Two Centuries Before The Sixth Seal (Revelation 6:12)

The worst earthquake in Massachusetts history 260 years ago
It happened before, and it could happen again.
By Hilary Sargent @lilsarg Staff | 11.19.15 | 5:53 AM
On November 18, 1755, Massachusetts experienced its largest recorded earthquake.
The earthquake occurred in the waters off Cape Ann, and was felt within seconds in Boston, and as far away as Nova Scotia, the Chesapeake Bay, and upstate New York, according to the U.S. Geological Survey.
Seismologists have since estimated the quake to have been between 6.0 and 6.3 on the Richter scale, according to the Massachusetts Historical Society.
While there were no fatalities, the damage was extensive.
According to the USGS, approximately 100 chimneys and roofs collapsed, and over a thousand were damaged.
The worst damage occurred north of Boston, but the city was not unscathed.
A 1755 report in The Philadelphia Gazette described the quake’s impact on Boston:
“There was at first a rumbling noise like low thunder, which was immediately followed with such a violent shaking of the earth and buildings, as threw every into the greatest amazement, expecting every moment to be buried in the ruins of their houses. In a word, the instances of damage done to our houses and chimnies are so many, that it would be endless to recount them.”
The quake sent the grasshopper weathervane atop Faneuil Hall tumbling to the ground, according to the Massachusetts Historical Society.
An account of the earthquake, published in The Pennsylvania Gazette on December 4, 1755.
The earthquake struck at 4:30 in the morning, and the shaking lasted “near four minutes,” according to an entry John Adams, then 20, wrote in his diary that day.
The brief diary entry described the damage he witnessed.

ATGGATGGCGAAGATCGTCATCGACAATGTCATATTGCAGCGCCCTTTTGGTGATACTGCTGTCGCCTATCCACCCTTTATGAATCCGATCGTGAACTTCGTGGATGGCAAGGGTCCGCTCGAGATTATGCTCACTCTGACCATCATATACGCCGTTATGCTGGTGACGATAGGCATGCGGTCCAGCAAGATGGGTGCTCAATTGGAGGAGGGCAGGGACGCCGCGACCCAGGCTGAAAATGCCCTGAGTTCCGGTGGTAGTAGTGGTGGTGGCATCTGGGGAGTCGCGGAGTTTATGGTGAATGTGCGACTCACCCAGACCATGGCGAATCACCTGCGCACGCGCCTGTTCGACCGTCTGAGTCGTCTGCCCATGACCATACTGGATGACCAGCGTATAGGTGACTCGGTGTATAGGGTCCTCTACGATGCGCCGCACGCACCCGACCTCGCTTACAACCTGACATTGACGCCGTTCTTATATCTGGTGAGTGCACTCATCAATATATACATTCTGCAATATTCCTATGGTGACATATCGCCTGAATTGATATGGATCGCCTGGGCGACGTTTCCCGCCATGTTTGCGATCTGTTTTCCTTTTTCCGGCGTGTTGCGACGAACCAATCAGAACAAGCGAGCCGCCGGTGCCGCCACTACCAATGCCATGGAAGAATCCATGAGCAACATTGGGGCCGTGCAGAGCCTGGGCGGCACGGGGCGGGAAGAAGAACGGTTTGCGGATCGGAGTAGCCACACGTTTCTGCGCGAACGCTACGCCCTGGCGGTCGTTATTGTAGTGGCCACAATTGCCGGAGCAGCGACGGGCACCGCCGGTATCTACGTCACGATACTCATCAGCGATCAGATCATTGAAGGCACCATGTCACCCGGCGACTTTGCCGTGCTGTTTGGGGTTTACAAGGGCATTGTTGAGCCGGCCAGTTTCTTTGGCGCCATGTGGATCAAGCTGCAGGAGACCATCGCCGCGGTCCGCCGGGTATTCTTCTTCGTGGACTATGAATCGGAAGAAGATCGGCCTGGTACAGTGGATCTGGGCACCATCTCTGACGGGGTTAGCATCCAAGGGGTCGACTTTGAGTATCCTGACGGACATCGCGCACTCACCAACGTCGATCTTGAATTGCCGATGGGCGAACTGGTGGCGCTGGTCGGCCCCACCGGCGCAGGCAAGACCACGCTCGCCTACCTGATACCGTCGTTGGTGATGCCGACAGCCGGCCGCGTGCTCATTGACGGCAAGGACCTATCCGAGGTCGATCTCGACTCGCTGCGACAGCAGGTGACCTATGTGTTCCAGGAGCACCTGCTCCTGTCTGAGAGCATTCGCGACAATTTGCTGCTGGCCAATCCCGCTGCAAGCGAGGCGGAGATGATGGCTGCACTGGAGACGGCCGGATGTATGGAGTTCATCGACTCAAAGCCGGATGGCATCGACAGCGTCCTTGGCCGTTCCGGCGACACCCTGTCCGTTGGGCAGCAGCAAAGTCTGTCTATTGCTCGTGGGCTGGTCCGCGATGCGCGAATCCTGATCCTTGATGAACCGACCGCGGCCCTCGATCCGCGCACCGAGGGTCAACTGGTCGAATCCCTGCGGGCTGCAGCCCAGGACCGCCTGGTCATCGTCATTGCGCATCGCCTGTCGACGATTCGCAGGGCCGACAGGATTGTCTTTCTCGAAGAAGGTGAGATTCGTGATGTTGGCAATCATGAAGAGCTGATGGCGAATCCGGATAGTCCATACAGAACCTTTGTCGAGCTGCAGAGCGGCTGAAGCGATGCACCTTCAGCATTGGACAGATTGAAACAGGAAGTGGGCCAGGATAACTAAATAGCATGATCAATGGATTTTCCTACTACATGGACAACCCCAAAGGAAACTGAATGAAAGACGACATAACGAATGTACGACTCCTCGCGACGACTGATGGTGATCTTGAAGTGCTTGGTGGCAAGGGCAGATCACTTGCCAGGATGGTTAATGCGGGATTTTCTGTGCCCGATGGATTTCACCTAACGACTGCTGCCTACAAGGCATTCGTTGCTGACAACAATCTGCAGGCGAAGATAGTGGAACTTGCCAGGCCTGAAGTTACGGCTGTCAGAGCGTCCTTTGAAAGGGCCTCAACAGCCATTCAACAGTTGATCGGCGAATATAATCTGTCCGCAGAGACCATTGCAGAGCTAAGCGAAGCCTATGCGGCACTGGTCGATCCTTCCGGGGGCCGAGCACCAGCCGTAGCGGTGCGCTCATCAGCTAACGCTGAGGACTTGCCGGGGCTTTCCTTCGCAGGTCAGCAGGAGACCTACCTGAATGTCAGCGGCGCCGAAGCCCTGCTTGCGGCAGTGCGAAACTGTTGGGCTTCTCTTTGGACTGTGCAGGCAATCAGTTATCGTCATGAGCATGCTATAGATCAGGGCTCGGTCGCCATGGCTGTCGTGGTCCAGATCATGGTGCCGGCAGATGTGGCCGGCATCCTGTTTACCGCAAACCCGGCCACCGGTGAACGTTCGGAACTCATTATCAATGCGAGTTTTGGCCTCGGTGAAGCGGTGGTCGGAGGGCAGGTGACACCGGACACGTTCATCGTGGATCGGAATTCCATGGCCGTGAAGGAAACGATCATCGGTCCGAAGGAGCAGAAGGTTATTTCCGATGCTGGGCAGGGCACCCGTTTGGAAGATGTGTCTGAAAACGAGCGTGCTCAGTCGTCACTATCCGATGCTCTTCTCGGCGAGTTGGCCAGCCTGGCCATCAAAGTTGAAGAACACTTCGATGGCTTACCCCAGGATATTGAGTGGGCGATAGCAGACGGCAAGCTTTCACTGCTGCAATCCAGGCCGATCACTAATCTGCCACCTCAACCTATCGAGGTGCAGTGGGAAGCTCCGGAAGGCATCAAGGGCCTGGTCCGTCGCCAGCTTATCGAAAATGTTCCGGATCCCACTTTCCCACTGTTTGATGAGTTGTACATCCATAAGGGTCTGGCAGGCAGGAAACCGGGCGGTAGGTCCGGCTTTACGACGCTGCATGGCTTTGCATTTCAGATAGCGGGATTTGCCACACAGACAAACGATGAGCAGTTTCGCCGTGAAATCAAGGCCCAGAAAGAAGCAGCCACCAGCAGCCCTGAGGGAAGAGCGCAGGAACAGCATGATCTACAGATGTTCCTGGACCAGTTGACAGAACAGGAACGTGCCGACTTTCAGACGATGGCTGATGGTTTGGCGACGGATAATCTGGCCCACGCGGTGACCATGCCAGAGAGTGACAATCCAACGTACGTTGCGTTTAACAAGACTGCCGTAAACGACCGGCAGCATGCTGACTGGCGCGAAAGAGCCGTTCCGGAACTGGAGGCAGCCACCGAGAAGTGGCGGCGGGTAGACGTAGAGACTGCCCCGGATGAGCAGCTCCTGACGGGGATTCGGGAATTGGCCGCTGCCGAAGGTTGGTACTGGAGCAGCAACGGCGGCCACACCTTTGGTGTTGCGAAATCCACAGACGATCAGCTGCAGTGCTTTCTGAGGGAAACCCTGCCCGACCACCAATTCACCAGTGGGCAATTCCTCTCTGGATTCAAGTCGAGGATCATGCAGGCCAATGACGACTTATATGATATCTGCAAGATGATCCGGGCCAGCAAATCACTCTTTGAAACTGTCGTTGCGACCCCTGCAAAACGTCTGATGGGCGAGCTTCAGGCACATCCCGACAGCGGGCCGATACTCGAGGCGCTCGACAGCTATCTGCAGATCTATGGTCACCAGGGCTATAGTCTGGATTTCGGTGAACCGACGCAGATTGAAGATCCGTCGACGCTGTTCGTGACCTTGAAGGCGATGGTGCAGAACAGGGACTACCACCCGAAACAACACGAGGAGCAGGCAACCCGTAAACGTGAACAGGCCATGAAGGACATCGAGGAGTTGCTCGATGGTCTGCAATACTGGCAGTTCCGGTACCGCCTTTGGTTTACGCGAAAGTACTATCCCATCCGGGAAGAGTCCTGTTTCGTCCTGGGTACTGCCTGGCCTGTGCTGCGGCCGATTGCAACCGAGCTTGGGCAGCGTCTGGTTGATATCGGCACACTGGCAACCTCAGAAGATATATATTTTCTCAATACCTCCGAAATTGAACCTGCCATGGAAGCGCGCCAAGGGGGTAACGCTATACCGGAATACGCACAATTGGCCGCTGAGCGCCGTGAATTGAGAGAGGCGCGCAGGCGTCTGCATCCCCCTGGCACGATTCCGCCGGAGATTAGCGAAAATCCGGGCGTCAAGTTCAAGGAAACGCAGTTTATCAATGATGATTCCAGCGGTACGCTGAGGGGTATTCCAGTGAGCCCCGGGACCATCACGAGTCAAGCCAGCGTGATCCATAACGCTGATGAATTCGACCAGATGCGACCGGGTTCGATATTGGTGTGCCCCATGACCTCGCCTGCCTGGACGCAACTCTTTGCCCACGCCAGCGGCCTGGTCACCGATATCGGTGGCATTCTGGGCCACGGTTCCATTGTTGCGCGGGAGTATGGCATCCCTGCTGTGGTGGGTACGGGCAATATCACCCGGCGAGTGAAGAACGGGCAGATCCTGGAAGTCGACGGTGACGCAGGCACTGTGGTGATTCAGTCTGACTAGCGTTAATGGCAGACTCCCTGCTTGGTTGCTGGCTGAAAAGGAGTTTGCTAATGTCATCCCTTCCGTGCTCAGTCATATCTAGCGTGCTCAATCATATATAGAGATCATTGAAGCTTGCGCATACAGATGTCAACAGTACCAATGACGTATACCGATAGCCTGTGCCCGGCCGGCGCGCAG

“I was then at my Fathers in Braintree, and awoke out of my sleep in the midst of it,” he wrote. “The house seemed to rock and reel and crack as if it would fall in ruins about us. 7 Chimnies were shatter’d by it within one mile of my Fathers house.”
The shaking was so intense that the crew of one ship off the Boston coast became convinced the vessel had run aground, and did not learn about the earthquake until they reached land, according to the Massachusetts Historical Society.
In 1832, a writer for the Hampshire (Northampton) Gazette wrote about one woman’s memories from the quake upon her death.
“It was between 4 and 5 in the morning, and the moon shone brightly. She and the rest of the family were suddenly awaked from sleep by a noise like that of the trampling of many horses; the house trembled and the pewter rattled on the shelves. They all sprang out of bed, and the affrightted children clung to their parents. “I cannot help you dear children,” said the good mother, “we must look to God for help.”
The Cape Ann earthquake came just 17 days after an earthquake estimated to have been 8.5-9.0 on the Richter scale struck in Lisbon, Portugal, killing at least 60,000 and causing untold damage.
There was no shortage of people sure they knew the impretus for the Cape Ann earthquake.
According to many ministers in and around Boston, “God’s wrath had brought this earthquake upon Boston,” according to the Massachusetts Historical Society.
In “Verses Occasioned by the Earthquakes in the Month of November, 1755,” Jeremiah Newland, a Taunton resident who was active in religious activities in the Colony, wrote that the earthquake was a reminder of the importance of obedience to God.
“It is becaufe we broke thy Laws,
that thou didst shake the Earth.

O what a Day the Scriptures say,
the EARTHQUAKE doth foretell;
O turn to God; lest by his Rod,
he cast thee down to Hell.”
Boston Pastor Jonathan Mayhew warned in a sermon that the 1755 earthquakes in Massachusetts and Portugal were “judgments of heaven, at least as intimations of God’s righteous displeasure, and warnings from him.”
There were some, though, who attempted to put forth a scientific explanation for the earthquake.
Well, sort of.
In a lecture delivered just a week after the earthquake, Harvard mathematics professor John Winthrop said the quake was the result of a reaction between “vapors” and “the heat within the bowels of the earth.” But even Winthrop made sure to state that his scientific theory “does not in the least detract from the majesty … of God.”